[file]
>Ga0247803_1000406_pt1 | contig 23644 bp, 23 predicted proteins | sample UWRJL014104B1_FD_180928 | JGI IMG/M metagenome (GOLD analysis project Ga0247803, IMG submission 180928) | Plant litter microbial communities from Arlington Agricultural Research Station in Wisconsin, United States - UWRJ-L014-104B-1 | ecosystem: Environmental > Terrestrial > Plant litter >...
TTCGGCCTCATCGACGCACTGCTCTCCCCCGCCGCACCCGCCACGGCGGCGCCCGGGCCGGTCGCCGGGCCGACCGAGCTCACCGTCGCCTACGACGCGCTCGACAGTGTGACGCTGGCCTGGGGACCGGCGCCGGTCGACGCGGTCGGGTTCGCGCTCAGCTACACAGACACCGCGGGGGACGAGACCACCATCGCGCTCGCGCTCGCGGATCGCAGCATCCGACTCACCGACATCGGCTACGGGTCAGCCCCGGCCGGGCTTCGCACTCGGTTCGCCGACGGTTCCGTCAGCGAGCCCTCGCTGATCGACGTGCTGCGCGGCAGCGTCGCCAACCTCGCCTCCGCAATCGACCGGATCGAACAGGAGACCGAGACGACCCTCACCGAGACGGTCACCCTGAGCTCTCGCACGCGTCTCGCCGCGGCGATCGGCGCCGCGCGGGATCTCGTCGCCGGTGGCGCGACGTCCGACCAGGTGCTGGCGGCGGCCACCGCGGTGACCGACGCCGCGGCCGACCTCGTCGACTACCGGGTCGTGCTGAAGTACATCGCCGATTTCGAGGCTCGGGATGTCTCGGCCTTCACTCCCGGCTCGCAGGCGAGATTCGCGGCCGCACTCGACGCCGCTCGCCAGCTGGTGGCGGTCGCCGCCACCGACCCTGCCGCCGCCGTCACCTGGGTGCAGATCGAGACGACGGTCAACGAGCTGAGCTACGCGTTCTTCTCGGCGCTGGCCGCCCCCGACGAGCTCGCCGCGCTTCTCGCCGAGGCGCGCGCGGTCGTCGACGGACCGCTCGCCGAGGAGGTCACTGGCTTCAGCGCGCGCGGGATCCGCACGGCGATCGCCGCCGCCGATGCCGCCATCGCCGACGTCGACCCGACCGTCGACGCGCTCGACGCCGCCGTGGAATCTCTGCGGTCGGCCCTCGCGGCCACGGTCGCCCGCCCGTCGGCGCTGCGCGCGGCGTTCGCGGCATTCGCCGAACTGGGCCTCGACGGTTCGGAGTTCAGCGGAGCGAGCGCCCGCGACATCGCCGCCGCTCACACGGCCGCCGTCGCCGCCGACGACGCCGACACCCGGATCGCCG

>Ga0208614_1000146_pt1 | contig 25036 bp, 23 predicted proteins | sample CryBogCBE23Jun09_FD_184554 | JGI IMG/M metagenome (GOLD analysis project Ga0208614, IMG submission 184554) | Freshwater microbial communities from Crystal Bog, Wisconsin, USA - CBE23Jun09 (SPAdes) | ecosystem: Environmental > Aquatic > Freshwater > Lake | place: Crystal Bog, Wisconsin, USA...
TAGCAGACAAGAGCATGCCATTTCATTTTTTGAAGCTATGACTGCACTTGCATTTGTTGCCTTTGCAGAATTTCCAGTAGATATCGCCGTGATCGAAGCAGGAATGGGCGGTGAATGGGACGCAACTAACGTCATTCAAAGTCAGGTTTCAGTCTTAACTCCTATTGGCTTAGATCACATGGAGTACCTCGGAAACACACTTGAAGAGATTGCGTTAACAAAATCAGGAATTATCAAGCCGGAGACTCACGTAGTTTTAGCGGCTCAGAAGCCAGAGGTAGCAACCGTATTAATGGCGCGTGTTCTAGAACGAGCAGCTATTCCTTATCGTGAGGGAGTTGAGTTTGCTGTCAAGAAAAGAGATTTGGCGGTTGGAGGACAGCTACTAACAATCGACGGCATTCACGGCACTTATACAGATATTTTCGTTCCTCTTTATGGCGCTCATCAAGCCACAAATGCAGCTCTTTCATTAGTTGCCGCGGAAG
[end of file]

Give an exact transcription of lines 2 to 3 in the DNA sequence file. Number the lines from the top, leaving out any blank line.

TTCGGCCTCATCGACGCACTGCTCTCCCCCGCCGCACCCGCCACGGCGGCGCCCGGGCCGGTCGCCGGGCCGACCGAGCTCACCGTCGCCTACGACGCGCTCGACAGTGTGACGCTGGCCTGGGGACCGGCGCCGGTCGACGCGGTCGGGTTCGCGCTCAGCTACACAGACACCGCGGGGGACGAGACCACCATCGCGCTCGCGCTCGCGGATCGCAGCATCCGACTCACCGACATCGGCTACGGGTCAGCCCCGGCCGGGCTTCGCACTCGGTTCGCCGACGGTTCCGTCAGCGAGCCCTCGCTGATCGACGTGCTGCGCGGCAGCGTCGCCAACCTCGCCTCCGCAATCGACCGGATCGAACAGGAGACCGAGACGACCCTCACCGAGACGGTCACCCTGAGCTCTCGCACGCGTCTCGCCGCGGCGATCGGCGCCGCGCGGGATCTCGTCGCCGGTGGCGCGACGTCCGACCAGGTGCTGGCGGCGGCCACCGCGGTGACCGACGCCGCGGCCGACCTCGTCGACTACCGGGTCGTGCTGAAGTACATCGCCGATTTCGAGGCTCGGGATGTCTCGGCCTTCACTCCCGGCTCGCAGGCGAGATTCGCGGCCGCACTCGACGCCGCTCGCCAGCTGGTGGCGGTCGCCGCCACCGACCCTGCCGCCGCCGTCACCTGGGTGCAGATCGAGACGACGGTCAACGAGCTGAGCTACGCGTTCTTCTCGGCGCTGGCCGCCCCCGACGAGCTCGCCGCGCTTCTCGCCGAGGCGCGCGCGGTCGTCGACGGACCGCTCGCCGAGGAGGTCACTGGCTTCAGCGCGCGCGGGATCCGCACGGCGATCGCCGCCGCCGATGCCGCCATCGCCGACGTCGACCCGACCGTCGACGCGCTCGACGCCGCCGTGGAATCTCTGCGGTCGGCCCTCGCGGCCACGGTCGCCCGCCCGTCGGCGCTGCGCGCGGCGTTCGCGGCATTCGCCGAACTGGGCCTCGACGGTTCGGAGTTCAGCGGAGCGAGCGCCCGCGACATCGCCGCCGCTCACACGGCCGCCGTCGCCGCCGACGACGCCGACACCCGGATCGCCG

>Ga0208614_1000146_pt1 | contig 25036 bp, 23 predicted proteins | sample CryBogCBE23Jun09_FD_184554 | JGI IMG/M metagenome (GOLD analysis project Ga0208614, IMG submission 184554) | Freshwater microbial communities from Crystal Bog, Wisconsin, USA - CBE23Jun09 (SPAdes) | ecosystem: Environmental > Aquatic > Freshwater > Lake | place: Crystal Bog, Wisconsin, USA...